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Elinchrom Quadra Ranger - does anyone use this setup for both studio and outdoor shoots

Dave Beasley is off-line
26 January 2014 06:33
eosfan
Photographer
eosfan
Location
United Kingdom
Surrey
Guildford

Hi all,

I'm considering buying the above outfit and wondered if it is suitable for both studio and outdoor use. It would also be a nice portable outfit to take to clients homes.

I've read a few reviews, looked at web sites etc and am still a little unclear on the power output as I gather one head can be driven at 66% power and the other head at 33% power, when both outlets are in use. What does this mean in practice?

I know I need to pay a visit to The Flash Centre or wait for the Birmingham show in March, but any advice which can be given from experience would be appreciated.

Thanks

Dave


Steven Jardine is off-linePlatinum Member
26 January 2014 06:48
RedChecker
Photographer
RedChecker
Location
United Kingdom
Buckinghamshire
Stoke Mandeville

It means exactly what it says.

If using 1 port (port A) you'll get the full 400W/s of power through a head. If using both, you'll only get upto 268W/s (66%) on port A and 132W/s (33%) on port B.  It will also only give up to 132 W/s if B is used on its own (according to the writing on it).

It does not appear to be switchable, more expensive/advanced packs can have slight variations on this, my Profoto pack for example can have 50/50 or 66/33 (or 50/25, can't remember for sure) when using two heads although I've never felt the need to use two with the thing (one good/large softbox works 99% of the time). Note that adding cable extenders can also affect the ratios.

If you want full control of ratios with battery packs you'll be looking towards something like Broncolor Verso, Borncolor Move or Profoto B4 which will set you back between £5000-10,000. Alternatively there's monoblocks to consider (Profoto now do ones with batteries built-in) or there's power packs like the Innovatronix to use with the likes of Elinchrom or Bowens ones.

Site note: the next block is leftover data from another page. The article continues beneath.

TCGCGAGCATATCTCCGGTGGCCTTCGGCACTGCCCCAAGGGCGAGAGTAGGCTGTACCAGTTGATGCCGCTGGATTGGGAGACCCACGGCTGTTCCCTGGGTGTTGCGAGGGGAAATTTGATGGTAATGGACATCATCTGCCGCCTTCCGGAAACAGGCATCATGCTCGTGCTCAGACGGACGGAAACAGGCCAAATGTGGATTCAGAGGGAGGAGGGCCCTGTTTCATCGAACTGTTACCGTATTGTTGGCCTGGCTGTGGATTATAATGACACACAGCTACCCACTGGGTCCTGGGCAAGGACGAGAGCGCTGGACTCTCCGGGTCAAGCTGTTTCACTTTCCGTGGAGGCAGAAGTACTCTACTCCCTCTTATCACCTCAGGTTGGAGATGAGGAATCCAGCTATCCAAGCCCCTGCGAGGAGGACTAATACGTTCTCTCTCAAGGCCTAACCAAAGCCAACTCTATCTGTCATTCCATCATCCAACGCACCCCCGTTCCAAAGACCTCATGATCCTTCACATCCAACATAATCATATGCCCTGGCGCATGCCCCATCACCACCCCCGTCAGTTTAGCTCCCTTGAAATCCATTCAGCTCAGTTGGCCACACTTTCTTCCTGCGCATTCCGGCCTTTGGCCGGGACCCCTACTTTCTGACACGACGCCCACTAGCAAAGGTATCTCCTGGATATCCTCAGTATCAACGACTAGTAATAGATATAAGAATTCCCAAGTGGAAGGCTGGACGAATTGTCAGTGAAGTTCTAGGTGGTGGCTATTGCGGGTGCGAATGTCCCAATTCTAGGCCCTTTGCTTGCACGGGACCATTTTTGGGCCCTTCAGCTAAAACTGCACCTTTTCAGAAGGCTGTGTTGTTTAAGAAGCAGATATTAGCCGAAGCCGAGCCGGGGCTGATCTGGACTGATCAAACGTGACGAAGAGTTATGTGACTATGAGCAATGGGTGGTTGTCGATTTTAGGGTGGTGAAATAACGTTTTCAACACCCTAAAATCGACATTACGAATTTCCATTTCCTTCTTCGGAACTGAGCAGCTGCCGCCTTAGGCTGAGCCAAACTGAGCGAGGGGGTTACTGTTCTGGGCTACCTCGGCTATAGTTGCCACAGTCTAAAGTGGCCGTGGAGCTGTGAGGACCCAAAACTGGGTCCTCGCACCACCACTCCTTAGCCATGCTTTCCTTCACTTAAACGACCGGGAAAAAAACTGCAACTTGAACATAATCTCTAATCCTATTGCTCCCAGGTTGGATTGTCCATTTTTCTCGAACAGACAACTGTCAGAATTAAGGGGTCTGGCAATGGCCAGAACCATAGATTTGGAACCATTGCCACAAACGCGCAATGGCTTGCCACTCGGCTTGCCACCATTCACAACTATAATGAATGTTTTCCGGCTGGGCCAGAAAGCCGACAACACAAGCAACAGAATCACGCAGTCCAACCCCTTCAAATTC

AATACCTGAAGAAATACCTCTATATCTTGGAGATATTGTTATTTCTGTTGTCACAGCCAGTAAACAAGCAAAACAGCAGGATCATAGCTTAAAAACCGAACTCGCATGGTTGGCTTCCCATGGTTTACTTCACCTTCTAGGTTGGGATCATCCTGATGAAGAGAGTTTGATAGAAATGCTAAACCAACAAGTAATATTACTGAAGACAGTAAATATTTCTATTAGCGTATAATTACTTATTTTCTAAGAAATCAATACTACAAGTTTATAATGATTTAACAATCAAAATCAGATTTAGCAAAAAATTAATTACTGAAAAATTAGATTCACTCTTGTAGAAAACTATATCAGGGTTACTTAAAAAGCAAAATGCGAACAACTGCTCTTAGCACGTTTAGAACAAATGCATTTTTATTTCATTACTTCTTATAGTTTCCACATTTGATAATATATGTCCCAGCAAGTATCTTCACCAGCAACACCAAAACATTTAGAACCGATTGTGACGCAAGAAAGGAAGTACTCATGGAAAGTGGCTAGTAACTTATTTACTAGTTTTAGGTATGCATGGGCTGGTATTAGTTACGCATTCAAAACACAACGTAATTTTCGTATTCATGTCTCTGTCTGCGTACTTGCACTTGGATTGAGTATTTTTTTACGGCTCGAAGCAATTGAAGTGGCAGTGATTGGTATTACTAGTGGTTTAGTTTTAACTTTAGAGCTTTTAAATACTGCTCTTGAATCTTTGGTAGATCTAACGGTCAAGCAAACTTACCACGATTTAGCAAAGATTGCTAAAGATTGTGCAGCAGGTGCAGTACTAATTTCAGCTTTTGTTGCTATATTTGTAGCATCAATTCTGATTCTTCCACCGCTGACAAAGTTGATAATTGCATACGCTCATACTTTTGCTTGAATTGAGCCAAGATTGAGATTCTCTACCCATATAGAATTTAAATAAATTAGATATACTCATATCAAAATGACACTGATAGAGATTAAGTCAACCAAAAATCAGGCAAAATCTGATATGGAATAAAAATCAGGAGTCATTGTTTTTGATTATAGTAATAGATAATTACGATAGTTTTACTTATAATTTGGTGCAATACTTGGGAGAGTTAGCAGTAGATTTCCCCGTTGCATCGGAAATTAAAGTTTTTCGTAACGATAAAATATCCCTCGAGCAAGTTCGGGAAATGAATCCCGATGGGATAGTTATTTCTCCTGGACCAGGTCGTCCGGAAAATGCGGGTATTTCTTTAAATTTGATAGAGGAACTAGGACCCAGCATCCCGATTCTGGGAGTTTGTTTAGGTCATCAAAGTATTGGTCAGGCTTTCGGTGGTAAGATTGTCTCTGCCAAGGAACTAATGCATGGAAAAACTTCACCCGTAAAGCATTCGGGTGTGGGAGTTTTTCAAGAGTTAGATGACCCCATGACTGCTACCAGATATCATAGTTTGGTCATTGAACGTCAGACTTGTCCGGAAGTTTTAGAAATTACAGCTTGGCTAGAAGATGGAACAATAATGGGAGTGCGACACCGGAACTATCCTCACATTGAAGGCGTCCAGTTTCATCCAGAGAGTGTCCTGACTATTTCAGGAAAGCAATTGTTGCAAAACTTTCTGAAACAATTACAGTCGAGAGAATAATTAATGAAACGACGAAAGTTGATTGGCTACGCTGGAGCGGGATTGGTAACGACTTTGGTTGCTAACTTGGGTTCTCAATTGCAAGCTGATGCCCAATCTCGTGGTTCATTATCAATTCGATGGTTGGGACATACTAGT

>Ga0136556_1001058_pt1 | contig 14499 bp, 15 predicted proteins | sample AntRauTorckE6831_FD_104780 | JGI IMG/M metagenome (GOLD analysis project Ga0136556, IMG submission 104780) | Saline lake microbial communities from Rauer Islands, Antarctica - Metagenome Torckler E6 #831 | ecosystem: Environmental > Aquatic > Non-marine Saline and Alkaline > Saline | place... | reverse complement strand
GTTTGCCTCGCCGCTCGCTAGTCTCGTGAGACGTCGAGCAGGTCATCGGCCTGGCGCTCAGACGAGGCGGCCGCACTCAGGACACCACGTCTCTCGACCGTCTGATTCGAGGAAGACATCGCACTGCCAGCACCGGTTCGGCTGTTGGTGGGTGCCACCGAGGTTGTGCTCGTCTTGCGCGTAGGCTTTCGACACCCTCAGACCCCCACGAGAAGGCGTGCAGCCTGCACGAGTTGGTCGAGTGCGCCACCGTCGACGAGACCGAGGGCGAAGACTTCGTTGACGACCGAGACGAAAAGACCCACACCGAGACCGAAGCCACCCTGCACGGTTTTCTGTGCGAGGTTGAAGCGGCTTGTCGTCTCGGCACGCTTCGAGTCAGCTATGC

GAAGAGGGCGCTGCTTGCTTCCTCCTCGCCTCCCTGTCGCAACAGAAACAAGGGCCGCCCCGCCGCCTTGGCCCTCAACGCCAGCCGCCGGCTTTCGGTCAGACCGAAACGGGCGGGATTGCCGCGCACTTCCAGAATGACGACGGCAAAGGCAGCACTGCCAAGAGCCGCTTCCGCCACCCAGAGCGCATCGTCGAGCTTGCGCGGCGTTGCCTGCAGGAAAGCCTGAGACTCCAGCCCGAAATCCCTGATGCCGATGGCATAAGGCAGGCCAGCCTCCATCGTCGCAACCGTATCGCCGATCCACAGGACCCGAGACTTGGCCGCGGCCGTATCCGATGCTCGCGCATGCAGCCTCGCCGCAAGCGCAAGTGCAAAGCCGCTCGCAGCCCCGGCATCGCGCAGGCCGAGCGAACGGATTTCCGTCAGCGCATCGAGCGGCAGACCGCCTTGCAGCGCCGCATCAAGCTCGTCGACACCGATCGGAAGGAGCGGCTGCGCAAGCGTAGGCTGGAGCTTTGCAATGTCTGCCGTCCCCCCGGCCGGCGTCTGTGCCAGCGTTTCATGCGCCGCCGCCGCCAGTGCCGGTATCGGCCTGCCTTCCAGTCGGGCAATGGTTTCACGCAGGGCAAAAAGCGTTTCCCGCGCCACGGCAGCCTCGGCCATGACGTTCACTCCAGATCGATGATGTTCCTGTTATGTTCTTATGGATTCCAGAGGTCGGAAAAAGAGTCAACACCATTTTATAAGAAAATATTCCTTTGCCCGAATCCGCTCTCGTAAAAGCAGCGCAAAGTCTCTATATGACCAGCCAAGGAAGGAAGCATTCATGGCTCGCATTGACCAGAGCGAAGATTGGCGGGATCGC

In practice, metering with these packs (like the Ranger or my Profoto B2) can be a nightmare as disabling/unplugging one head affects the output to take a measurement makes it difficult to get flash ratios, especially indoors.
When you are dead, you do not know that you are dead. All of your pain is felt by others. The same thing happens when you are stupid.


raw and the cooked is off-line
26 January 2014 07:02
Rawandthecooked
Photographer

Location
United Kingdom
London


I use this product, In answer your first question yes! In regards to the second, practically it gives you a two to one main light to fill ratio, if you want to use it that way, or I have used second light as a background light or rim light. Essentially rc is correct. Though I get excellent results with one pack with one or two heads, a second pack would be much better. Still much cheaper than bronco lour! If you have any questions about the system, message me!


HowardJ is off-line
26 January 2014 07:23
HowardJ
Photographer
HowardJ
Location
United Kingdom
Surrey
West Midlands

I use mine for outdoor shoots just using a single head for fill in shaded conditions. I've used the two head setup for hotel room shoots and it's worked well. it doesn't recycle as quickly as studio heads so it does slow you down a little.

the lithium ion batteries are meant to hold more flashes and weigh less. the lead acid ones are a bit heavy or maybe I'm just old.

p.s. it's worth getting the adapter so you fit elinchrom softboxes to the heads.


Andy_B is off-lineSilver Member
26 January 2014 07:47
Andy_B
Photographer
Andy_B
Location
United Kingdom
London
London

I have a first generation pack with two 'A' series heads. I think the 'A' heads are better to go for - shorter flash duration for not much more, with no other downsides.

I think they're powerful enough for the studio... but then again I like to shoot at fairly wide apertures. If you're doing lots of studio work, you might find the modelling lamps in these are too weak.